Holy Misogyny: Why the Sex and Gender Conflicts in the Early Church Still Matter

Front Cover
Bloomsbury Academic, Sep 22, 2011 - Religion - 182 pages
8 Reviews

Acclaimed as the greatest dramatist of all time, William Shakespeare needs little introduction. Or does he? Going beyond Shakespeare the writer and actor, Graham Holderness explores the fact and fiction, tradition and myth, surrounding Shakespeare's life.

Combining biography and fictional narrative, Holderness takes a fresh critical approach to the problem of piecing together a definitive account of Shakespeare's life and work from scant historical information. Instead, this study builds upon and examines the many theories that surround the life of this well-known, yet remarkably unknown man. Nine Shakespeares are presented: writer, player, butcher boy, businessman, husband, friend, lover, Catholic and portrait. By carefully critiquing these biographies and reimagining these nine men, Nine Lives of William Shakespeare creates a unique picture of how this playwright became Shakespeare as he is understood today.

Shakespeare Now! is a series of short books that engage imaginatively and often provocatively with the possibilities of Shakespeare's plays. It goes back to the source - the most living language imaginable - and recaptures the excitement, audacity and surprise of Shakespeare. It will return you to the plays with opened eyes.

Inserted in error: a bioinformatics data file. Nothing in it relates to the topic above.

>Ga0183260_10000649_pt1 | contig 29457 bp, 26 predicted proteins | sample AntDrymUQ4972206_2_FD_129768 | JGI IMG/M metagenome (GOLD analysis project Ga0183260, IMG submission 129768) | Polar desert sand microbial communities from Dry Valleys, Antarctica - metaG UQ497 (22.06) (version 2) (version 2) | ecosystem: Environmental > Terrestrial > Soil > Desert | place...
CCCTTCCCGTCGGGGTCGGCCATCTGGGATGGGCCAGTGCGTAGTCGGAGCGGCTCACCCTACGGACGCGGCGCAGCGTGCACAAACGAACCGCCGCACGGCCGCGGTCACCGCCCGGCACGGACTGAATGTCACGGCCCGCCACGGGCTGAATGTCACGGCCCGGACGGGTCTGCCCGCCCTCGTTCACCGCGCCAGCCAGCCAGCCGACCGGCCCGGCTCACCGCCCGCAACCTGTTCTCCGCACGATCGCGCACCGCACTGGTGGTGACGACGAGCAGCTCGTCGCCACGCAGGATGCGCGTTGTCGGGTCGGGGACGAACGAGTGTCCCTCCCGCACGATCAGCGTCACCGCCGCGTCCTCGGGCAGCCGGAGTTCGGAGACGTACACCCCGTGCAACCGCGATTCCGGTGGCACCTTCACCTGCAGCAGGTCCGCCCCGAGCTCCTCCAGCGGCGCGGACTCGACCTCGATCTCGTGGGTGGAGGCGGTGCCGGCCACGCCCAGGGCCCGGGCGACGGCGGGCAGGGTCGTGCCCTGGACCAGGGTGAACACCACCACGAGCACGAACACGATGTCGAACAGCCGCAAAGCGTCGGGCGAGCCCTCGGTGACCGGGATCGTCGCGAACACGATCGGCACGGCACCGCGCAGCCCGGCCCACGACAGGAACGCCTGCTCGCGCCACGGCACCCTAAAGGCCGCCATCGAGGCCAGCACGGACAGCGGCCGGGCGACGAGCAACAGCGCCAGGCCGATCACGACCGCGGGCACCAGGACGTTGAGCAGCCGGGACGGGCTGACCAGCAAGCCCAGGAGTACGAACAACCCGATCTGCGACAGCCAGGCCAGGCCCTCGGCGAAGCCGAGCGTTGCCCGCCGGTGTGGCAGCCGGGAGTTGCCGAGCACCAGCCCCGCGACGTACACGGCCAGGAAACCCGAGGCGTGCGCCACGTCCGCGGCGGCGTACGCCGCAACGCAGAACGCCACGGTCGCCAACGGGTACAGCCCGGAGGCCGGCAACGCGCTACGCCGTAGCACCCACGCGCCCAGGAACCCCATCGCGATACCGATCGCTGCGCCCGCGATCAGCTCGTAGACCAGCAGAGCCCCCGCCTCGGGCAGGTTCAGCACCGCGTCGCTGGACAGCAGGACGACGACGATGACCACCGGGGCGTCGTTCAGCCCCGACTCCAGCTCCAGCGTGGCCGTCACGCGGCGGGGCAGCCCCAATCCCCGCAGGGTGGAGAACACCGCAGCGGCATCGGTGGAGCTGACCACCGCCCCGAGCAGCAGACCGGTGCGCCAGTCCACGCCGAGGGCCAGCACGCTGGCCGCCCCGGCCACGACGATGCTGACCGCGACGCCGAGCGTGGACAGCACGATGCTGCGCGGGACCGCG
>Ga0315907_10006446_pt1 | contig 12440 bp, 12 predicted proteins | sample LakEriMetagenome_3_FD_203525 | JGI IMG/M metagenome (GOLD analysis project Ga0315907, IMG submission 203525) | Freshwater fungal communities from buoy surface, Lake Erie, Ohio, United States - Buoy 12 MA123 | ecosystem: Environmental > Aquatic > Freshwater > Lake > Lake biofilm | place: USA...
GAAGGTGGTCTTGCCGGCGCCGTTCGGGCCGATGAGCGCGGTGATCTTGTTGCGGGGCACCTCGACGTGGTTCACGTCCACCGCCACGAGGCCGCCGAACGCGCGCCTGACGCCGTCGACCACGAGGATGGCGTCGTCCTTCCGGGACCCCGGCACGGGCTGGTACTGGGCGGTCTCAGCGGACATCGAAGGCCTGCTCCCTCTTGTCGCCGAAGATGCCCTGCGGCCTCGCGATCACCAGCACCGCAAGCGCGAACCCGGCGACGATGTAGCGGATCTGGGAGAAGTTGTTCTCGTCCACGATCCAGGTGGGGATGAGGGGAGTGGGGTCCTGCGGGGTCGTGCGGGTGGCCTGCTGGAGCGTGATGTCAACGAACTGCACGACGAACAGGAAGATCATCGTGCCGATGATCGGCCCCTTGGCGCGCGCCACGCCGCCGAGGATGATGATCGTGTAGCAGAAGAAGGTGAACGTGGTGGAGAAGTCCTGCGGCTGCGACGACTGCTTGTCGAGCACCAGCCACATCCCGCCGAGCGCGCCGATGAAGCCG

What people are saying - Write a review

User ratings

5 stars
2
4 stars
6
3 stars
0
2 stars
0
1 star
0

Review: Holy Misogyny: Why the Sex and Gender Conflicts in the Early Church Still Matter

User Review  - Ronald Lett - Goodreads

A valuable overview of the precise misogynistic influences that can be traced from the original sources and artifacts that led to the compilation of modern bibles and their interpretations. It is ... Read full review

Review: Holy Misogyny: Why the Sex and Gender Conflicts in the Early Church Still Matter

User Review  - Goodreads

A valuable overview of the precise misogynistic influences that can be traced from the original sources and artifacts that led to the compilation of modern bibles and their interpretations. It is ... Read full review

About the author (2011)

April D. DeConick is the Isla Carroll and Percy E. Turner Professor of Biblical Studies in the Department of Religious Studies at Rice University (Houston, Texas). She specializes in early Christian history and theology, noncanonical Gospels, and gnostic and mystical traditions. Her books include Seek to See Him: Ascent and Vision Mysticism in the Gospel of Thomas (1996); Voices of the Mystics: Early Christian Discourse in the Gospels of John and Thomas and Other Ancient Christian Literature (Sheffield Academic, 2001); Recovering the Original Gospel of Thomas: A History of the Gospel and Its Growth (T. & T. Clark, 2005); and The Original Gospel of Thomas in Translation, with Commentary and New English Translation of the Complete Gospel (T. & T. Clark, 2006) and The Thirteenth Apostle: what the Gospel of Judas really says (Continuum, 2007). She has also edited the collection of papers, Paradise Now: Essays on Early Jewish and Christian Mysticism (SBL, 2006).

Bibliographic information